Follow-up-a news story written after an event has occurred

Front page - The first page of the paper where the most interesting and most newsworthy stories are placed.

General assignment reporter - A reporter who does not have a beat, or specialty. A GA reporter might cover a fire in the afternoon and a speech in the evening.

Grammar - the study of classes and functions of words, how words are said, and how words relate in a sentence.

Graph-short for a paragraph (sometimes spelled graf)

Graphic -- A chart, graph, map or similar device used to help tell a story

Hammerhead-a large headline of only one or two words, followed by a longer and smaller head underneath - the reverse of a kicker

Headline-lines of display type printed above a newspaper story, calling attention to relative importance and attracting readers to the story's content

Headline schedule-list of styles and sizes, often with counts, for use in a newspaper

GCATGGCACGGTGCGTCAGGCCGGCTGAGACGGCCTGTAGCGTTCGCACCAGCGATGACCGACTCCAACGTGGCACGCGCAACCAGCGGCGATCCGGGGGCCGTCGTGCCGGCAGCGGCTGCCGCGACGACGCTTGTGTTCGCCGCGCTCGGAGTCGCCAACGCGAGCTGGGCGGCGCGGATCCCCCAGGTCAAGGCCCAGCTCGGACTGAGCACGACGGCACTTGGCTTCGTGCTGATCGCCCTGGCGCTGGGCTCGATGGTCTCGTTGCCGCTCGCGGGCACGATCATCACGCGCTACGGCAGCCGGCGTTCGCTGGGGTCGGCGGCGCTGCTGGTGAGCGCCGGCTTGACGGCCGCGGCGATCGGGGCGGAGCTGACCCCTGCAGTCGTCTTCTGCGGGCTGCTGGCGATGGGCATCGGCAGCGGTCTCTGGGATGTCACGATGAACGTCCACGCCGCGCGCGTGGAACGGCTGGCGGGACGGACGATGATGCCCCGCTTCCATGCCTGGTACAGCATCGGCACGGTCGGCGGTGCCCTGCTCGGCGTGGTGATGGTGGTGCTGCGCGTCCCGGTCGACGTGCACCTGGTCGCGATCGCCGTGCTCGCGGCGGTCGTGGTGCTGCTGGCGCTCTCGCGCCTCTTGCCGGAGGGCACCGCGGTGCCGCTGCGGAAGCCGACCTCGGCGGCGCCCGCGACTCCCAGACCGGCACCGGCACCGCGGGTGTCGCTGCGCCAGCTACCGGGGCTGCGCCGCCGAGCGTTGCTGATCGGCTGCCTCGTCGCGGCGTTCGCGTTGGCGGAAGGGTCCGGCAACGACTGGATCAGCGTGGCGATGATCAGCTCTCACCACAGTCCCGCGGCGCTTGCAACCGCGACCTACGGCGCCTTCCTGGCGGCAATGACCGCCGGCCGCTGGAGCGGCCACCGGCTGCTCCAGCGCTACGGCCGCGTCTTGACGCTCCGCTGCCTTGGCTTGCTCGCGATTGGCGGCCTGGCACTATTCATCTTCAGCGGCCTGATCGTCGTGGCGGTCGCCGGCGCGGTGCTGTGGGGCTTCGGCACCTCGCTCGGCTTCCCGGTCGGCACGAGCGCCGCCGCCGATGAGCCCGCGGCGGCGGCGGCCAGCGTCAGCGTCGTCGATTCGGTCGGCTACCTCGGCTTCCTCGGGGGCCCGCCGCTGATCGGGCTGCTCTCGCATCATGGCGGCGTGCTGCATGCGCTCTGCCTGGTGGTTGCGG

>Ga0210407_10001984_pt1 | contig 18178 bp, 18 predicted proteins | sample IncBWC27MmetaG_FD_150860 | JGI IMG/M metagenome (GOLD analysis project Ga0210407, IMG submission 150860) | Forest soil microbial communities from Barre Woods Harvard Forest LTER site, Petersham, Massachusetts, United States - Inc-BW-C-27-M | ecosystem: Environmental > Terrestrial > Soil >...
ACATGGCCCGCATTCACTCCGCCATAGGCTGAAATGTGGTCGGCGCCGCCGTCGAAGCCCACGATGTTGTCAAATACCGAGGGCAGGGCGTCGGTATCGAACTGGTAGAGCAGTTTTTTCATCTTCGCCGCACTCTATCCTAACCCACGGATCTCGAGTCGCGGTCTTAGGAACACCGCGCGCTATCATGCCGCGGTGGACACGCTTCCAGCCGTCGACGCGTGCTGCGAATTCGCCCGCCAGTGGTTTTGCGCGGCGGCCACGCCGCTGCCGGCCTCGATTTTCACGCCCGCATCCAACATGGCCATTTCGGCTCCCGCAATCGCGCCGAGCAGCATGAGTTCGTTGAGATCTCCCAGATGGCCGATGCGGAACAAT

In-depth report-a story that goes beyond the surface to discover the news behind the news; also called an investigative report

Indirect quote-using a version of a speaker's words without quotation marks. Example: He said that he expected to reject the plan.

Infograph-a chart, diagram or graph presenting statistical information, such as survey results and enrollment figures, in easy-to-grasp form

Inverted pyramid-a method of writing a story using a summary lead and facts in diminishing order of importance

Journalist - a person who writes, edits, or reports for a newspaper, magazine or news broadcast.

Journalism - the business or practice of writing and producing news media.